Future Smartphones Might “Zap” Away Motion Sickness

September 21, 2015 | Kelly Tatera

Merry-Go-Round ride at a fairground
Photo credit: Ian Tresman/CC BY 4.0

A commercial device that plugs into a smartphone may be able to use electricity to eliminate motion sickness within the next 10 years.

You’re dying to go on that cross country road trip with your friends, but know you won’t be able to handle it without large quantities of Dramamine. Motion sickness is no fun, and it can turn those already stressful travel days into sheer nightmares. Now, once again, technology might swoop in to make our lives a little easier. A device being developed by researchers at Imperial College London could end the misery of motion sickness by zapping it away with mild electrical currents.

You might be one of the lucky ones that only experiences mild motion sickness when riding a rollercoaster or traveling by boat, but about three in ten people suffer from more severe motion sickness, resulting in intense dizziness and nausea or cold sweats. Interestingly, people with balance problems seem to be unaffected by many of the symptoms of motion sickness, which is what initially inspired Dr. Qadeer Arshad to further delve into the issue and conduct the research.

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The brave study participants agreed to be strapped to a spinning chair in order to induce motion sickness. They were rotated at 72 degrees per second, or one full revolution every five seconds, with the chair tilted at 17 degrees — nothing too intense, but enough to induce motion sickness. It allowed the researchers to determine each participant’s susceptibility to motion sickness, so they could then measure the effectiveness of the electric zaps for varying intensities of motion sickness.

After this was determined, the participants saddled up in the spinning chair once again, this time riding with electrodes attached to their heads. Researchers applied mild electric currents, known as transcranial direct current stimulation (tDCS), to the scalp, causing the brain to suppress responses in the area that processes motion signals. The participants reported that they were less likely to feel nauseous and felt relief from the symptoms of motion sickness much quicker than before.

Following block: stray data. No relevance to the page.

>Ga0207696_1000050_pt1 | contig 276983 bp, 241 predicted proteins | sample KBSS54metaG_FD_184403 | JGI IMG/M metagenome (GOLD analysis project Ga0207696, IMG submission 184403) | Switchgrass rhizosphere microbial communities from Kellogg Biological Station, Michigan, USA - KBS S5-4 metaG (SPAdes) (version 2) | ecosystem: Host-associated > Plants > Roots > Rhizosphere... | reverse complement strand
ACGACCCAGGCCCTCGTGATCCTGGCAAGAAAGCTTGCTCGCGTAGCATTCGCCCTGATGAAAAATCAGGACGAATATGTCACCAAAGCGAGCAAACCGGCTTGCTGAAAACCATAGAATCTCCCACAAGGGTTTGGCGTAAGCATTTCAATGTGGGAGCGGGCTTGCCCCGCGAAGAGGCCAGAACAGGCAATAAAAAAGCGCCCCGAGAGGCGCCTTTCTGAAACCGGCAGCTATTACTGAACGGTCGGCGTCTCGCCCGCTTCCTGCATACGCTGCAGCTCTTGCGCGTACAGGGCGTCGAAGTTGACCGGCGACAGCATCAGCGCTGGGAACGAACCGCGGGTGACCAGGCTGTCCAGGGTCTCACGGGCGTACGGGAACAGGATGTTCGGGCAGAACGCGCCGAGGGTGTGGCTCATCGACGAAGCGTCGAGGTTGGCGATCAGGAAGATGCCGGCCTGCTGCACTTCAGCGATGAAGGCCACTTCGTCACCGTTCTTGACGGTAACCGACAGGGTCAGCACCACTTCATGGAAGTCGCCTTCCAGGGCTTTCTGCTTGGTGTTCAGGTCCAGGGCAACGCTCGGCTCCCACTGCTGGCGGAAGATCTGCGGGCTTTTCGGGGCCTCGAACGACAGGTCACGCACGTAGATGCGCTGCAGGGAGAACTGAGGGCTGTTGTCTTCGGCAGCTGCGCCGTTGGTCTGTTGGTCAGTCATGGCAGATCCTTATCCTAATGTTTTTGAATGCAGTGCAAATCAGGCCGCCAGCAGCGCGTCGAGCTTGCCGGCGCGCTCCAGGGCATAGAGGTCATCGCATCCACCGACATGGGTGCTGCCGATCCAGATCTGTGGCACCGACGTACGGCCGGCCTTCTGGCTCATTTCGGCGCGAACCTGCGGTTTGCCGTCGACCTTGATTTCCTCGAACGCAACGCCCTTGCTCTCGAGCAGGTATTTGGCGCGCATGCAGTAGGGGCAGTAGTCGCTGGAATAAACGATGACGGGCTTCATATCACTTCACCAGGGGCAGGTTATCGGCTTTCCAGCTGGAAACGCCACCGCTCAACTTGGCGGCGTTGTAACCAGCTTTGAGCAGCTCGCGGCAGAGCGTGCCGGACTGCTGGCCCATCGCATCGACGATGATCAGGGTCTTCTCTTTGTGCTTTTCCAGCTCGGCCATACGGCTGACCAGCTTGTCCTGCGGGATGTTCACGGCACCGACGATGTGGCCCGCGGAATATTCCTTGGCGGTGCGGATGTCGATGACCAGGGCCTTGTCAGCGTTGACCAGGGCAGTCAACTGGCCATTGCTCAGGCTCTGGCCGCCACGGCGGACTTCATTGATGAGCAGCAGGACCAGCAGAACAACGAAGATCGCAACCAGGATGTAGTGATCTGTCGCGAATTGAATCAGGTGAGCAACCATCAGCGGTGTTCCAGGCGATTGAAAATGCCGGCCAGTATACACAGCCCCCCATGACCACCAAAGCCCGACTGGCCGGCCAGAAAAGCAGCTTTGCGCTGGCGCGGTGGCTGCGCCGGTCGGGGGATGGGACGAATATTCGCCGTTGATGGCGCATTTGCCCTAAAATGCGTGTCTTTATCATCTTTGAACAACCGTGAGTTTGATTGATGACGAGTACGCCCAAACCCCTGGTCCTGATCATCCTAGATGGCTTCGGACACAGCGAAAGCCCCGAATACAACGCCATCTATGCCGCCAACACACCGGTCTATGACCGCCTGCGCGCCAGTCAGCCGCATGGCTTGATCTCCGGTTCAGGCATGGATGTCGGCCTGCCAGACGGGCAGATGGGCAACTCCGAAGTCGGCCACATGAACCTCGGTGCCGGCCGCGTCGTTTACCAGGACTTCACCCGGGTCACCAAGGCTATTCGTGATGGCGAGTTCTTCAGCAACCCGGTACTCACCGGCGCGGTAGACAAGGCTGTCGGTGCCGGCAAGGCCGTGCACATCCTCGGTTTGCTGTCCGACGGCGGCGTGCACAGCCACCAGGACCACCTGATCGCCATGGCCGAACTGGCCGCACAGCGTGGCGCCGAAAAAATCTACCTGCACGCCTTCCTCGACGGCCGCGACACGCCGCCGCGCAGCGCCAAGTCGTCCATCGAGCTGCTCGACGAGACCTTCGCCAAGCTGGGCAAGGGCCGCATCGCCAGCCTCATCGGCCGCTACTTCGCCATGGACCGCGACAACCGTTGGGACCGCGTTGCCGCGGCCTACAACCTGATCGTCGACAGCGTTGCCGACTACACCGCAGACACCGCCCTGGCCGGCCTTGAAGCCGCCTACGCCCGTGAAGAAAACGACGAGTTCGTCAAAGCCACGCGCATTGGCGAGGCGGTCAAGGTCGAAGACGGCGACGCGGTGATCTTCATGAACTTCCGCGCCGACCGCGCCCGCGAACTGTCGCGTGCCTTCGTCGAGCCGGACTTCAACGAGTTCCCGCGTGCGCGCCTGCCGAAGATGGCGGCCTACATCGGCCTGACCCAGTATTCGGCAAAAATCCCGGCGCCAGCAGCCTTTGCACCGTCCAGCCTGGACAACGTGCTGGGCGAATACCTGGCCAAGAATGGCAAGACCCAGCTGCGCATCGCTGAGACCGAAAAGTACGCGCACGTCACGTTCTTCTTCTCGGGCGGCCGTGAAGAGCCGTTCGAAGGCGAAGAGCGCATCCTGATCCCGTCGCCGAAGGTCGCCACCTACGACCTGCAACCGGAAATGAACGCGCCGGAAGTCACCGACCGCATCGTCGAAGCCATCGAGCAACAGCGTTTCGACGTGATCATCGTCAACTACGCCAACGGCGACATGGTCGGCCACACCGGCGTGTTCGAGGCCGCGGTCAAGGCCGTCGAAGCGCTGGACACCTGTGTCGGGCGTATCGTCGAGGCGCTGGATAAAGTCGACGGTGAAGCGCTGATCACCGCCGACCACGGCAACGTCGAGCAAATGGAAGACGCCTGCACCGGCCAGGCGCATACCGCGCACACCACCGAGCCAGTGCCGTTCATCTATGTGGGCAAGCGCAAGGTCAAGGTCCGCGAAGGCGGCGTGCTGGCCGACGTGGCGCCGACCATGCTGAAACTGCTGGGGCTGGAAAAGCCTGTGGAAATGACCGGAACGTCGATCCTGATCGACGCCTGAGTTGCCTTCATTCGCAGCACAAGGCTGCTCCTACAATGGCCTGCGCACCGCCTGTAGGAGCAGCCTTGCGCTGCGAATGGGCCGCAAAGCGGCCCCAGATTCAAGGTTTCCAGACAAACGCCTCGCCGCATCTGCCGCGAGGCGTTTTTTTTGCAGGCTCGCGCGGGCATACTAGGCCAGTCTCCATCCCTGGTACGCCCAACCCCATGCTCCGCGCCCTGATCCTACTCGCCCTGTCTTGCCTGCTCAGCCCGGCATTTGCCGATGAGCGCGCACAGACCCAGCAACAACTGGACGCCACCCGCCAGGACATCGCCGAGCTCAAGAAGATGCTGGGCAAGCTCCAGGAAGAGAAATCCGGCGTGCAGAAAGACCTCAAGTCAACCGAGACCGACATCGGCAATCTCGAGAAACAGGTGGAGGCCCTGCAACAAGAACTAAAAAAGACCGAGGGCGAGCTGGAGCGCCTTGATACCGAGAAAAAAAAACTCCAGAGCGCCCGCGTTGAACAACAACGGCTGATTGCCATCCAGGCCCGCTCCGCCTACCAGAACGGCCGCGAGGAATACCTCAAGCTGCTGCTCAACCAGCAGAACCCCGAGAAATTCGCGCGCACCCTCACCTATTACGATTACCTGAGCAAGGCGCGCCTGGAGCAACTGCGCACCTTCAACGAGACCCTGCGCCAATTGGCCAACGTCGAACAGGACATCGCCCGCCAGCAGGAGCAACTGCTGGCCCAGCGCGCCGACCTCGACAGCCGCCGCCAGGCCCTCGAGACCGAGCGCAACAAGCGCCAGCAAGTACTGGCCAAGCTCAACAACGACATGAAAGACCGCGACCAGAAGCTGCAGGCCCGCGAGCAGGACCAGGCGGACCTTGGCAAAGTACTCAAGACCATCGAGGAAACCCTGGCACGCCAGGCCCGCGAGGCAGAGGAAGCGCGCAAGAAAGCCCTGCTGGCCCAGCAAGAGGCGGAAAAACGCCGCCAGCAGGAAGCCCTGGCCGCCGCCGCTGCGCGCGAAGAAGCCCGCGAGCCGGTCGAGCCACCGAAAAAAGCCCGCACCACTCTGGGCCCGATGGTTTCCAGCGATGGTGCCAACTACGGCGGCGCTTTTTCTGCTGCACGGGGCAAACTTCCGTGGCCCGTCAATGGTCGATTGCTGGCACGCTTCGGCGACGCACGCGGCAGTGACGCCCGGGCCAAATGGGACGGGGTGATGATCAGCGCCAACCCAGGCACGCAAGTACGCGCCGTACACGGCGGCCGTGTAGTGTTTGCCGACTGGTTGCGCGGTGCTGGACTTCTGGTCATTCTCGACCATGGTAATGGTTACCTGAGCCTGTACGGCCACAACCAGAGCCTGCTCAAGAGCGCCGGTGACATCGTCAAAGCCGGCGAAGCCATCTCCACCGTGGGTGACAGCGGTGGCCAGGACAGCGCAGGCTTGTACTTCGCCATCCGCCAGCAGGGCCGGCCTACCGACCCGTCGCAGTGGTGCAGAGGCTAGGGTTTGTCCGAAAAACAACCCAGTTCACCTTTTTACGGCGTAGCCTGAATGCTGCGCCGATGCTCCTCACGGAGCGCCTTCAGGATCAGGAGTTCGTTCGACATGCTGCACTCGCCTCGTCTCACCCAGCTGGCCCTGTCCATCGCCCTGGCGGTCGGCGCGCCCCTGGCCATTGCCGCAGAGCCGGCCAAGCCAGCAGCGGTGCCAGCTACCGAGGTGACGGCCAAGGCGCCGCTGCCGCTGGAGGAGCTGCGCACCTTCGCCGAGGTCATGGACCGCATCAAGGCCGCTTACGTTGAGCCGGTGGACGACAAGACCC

Professor Michael Gresty, an expert on motion sickness, collaborated with Imperial College London for the study. He explains that the reason people experience the symptoms of motion sickness is because the brain experiences confusion as it tries to determine what position the body is in: “You imagine being on a bicycle of a motorbike; you go round a corner, you lean into the corner which remains perfectly upright in physics. You don’t do that in a car, you don’t do that on a ship - you’re actually struggling to find out what is upright and what’s the best way of dealing with it.”

Arshad says the next step in the research is to determine how well the technology can work in real world settings, and then develop a commercial device. They’re confident that, within the next ten years, they can develop a device that consumers could plug right into their smartphones and deliver mild electrical currents through the headphone jack. Since the electrical currents are so small, there’s no reason to expect any unwanted side effects.

As if our smartphones didn’t have enough crazy features, in the next decade we may be able to use them to deliver electric zaps to our brains, defeating motion sickness once and for all.

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